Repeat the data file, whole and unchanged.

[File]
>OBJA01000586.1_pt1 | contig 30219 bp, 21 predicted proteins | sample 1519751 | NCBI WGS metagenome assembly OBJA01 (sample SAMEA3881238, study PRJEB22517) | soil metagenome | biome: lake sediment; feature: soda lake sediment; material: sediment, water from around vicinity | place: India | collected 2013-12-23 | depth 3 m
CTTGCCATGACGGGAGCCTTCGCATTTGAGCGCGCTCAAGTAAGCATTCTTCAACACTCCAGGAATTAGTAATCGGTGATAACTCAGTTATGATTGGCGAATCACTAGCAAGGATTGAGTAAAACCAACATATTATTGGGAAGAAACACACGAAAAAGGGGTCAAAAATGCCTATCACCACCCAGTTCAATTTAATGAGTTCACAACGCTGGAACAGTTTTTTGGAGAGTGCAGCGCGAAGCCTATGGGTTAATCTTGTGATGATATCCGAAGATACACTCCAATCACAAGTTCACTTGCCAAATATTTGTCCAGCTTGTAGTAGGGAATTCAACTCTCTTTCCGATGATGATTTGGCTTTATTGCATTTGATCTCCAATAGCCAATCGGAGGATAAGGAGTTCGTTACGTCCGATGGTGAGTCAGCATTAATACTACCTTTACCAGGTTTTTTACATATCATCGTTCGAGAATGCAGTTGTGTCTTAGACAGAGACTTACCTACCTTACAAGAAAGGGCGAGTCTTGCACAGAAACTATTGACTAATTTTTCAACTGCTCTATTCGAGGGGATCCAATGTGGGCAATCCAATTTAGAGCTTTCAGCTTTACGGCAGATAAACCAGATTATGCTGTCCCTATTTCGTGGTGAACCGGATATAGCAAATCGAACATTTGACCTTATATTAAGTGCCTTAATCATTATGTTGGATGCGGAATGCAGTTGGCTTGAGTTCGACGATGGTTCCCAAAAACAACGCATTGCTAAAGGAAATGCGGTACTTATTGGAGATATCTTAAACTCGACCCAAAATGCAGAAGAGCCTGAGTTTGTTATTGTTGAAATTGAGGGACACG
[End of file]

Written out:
>OBJA01000586.1_pt1 | contig 30219 bp, 21 predicted proteins | sample 1519751 | NCBI WGS metagenome assembly OBJA01 (sample SAMEA3881238, study PRJEB22517) | soil metagenome | biome: lake sediment; feature: soda lake sediment; material: sediment, water from around vicinity | place: India | collected 2013-12-23 | depth 3 m
CTTGCCATGACGGGAGCCTTCGCATTTGAGCGCGCTCAAGTAAGCATTCTTCAACACTCCAGGAATTAGTAATCGGTGATAACTCAGTTATGATTGGCGAATCACTAGCAAGGATTGAGTAAAACCAACATATTATTGGGAAGAAACACACGAAAAAGGGGTCAAAAATGCCTATCACCACCCAGTTCAATTTAATGAGTTCACAACGCTGGAACAGTTTTTTGGAGAGTGCAGCGCGAAGCCTATGGGTTAATCTTGTGATGATATCCGAAGATACACTCCAATCACAAGTTCACTTGCCAAATATTTGTCCAGCTTGTAGTAGGGAATTCAACTCTCTTTCCGATGATGATTTGGCTTTATTGCATTTGATCTCCAATAGCCAATCGGAGGATAAGGAGTTCGTTACGTCCGATGGTGAGTCAGCATTAATACTACCTTTACCAGGTTTTTTACATATCATCGTTCGAGAATGCAGTTGTGTCTTAGACAGAGACTTACCTACCTTACAAGAAAGGGCGAGTCTTGCACAGAAACTATTGACTAATTTTTCAACTGCTCTATTCGAGGGGATCCAATGTGGGCAATCCAATTTAGAGCTTTCAGCTTTACGGCAGATAAACCAGATTATGCTGTCCCTATTTCGTGGTGAACCGGATATAGCAAATCGAACATTTGACCTTATATTAAGTGCCTTAATCATTATGTTGGATGCGGAATGCAGTTGGCTTGAGTTCGACGATGGTTCCCAAAAACAACGCATTGCTAAAGGAAATGCGGTACTTATTGGAGATATCTTAAACTCGACCCAAAATGCAGAAGAGCCTGAGTTTGTTATTGTTGAAATTGAGGGACACG